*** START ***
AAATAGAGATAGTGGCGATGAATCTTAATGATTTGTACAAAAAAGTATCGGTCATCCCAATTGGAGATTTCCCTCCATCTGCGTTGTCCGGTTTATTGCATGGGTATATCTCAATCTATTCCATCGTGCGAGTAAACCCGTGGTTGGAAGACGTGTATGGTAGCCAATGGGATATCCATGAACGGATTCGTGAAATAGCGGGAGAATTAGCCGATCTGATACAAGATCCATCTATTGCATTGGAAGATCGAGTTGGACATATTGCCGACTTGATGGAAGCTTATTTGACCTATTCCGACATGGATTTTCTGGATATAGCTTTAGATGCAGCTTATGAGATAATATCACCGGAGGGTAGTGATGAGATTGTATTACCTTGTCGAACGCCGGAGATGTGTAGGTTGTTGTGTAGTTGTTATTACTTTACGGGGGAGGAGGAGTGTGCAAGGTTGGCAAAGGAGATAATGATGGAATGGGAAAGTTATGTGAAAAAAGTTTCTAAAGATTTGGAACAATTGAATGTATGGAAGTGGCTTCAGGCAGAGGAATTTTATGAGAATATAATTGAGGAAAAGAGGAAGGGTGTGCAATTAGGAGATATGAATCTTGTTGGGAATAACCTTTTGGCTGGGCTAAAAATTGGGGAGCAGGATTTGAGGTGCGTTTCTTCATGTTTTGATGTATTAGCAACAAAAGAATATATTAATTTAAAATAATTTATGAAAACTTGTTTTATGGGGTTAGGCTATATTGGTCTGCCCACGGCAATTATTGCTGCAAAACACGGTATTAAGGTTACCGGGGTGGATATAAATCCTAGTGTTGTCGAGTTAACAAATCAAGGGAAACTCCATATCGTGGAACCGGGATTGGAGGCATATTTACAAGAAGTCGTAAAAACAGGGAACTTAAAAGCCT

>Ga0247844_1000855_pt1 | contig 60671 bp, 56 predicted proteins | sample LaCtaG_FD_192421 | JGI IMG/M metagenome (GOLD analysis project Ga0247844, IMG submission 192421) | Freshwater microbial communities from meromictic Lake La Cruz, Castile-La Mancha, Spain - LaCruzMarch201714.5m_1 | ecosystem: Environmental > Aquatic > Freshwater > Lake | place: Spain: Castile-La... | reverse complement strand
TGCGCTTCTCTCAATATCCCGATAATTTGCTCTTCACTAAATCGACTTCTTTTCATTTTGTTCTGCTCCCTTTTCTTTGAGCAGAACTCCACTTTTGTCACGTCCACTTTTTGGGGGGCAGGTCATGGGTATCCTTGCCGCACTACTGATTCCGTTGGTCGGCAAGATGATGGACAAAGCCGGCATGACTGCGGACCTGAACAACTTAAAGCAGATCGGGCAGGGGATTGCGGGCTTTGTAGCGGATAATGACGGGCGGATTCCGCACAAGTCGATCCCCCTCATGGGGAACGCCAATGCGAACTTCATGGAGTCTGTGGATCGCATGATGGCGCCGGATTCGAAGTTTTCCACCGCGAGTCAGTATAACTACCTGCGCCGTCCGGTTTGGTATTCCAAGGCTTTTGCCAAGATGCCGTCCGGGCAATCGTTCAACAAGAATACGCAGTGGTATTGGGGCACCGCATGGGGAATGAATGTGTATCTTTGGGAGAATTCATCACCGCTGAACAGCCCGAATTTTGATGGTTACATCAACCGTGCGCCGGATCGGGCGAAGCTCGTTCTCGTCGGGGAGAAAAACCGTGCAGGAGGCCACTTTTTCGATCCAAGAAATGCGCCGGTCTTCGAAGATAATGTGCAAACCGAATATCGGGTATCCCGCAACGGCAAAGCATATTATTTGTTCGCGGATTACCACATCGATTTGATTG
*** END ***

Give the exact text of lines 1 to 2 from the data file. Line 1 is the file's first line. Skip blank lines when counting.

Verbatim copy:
AAATAGAGATAGTGGCGATGAATCTTAATGATTTGTACAAAAAAGTATCGGTCATCCCAATTGGAGATTTCCCTCCATCTGCGTTGTCCGGTTTATTGCATGGGTATATCTCAATCTATTCCATCGTGCGAGTAAACCCGTGGTTGGAAGACGTGTATGGTAGCCAATGGGATATCCATGAACGGATTCGTGAAATAGCGGGAGAATTAGCCGATCTGATACAAGATCCATCTATTGCATTGGAAGATCGAGTTGGACATATTGCCGACTTGATGGAAGCTTATTTGACCTATTCCGACATGGATTTTCTGGATATAGCTTTAGATGCAGCTTATGAGATAATATCACCGGAGGGTAGTGATGAGATTGTATTACCTTGTCGAACGCCGGAGATGTGTAGGTTGTTGTGTAGTTGTTATTACTTTACGGGGGAGGAGGAGTGTGCAAGGTTGGCAAAGGAGATAATGATGGAATGGGAAAGTTATGTGAAAAAAGTTTCTAAAGATTTGGAACAATTGAATGTATGGAAGTGGCTTCAGGCAGAGGAATTTTATGAGAATATAATTGAGGAAAAGAGGAAGGGTGTGCAATTAGGAGATATGAATCTTGTTGGGAATAACCTTTTGGCTGGGCTAAAAATTGGGGAGCAGGATTTGAGGTGCGTTTCTTCATGTTTTGATGTATTAGCAACAAAAGAATATATTAATTTAAAATAATTTATGAAAACTTGTTTTATGGGGTTAGGCTATATTGGTCTGCCCACGGCAATTATTGCTGCAAAACACGGTATTAAGGTTACCGGGGTGGATATAAATCCTAGTGTTGTCGAGTTAACAAATCAAGGGAAACTCCATATCGTGGAACCGGGATTGGAGGCATATTTACAAGAAGTCGTAAAAACAGGGAACTTAAAAGCCT

>Ga0247844_1000855_pt1 | contig 60671 bp, 56 predicted proteins | sample LaCtaG_FD_192421 | JGI IMG/M metagenome (GOLD analysis project Ga0247844, IMG submission 192421) | Freshwater microbial communities from meromictic Lake La Cruz, Castile-La Mancha, Spain - LaCruzMarch201714.5m_1 | ecosystem: Environmental > Aquatic > Freshwater > Lake | place: Spain: Castile-La... | reverse complement strand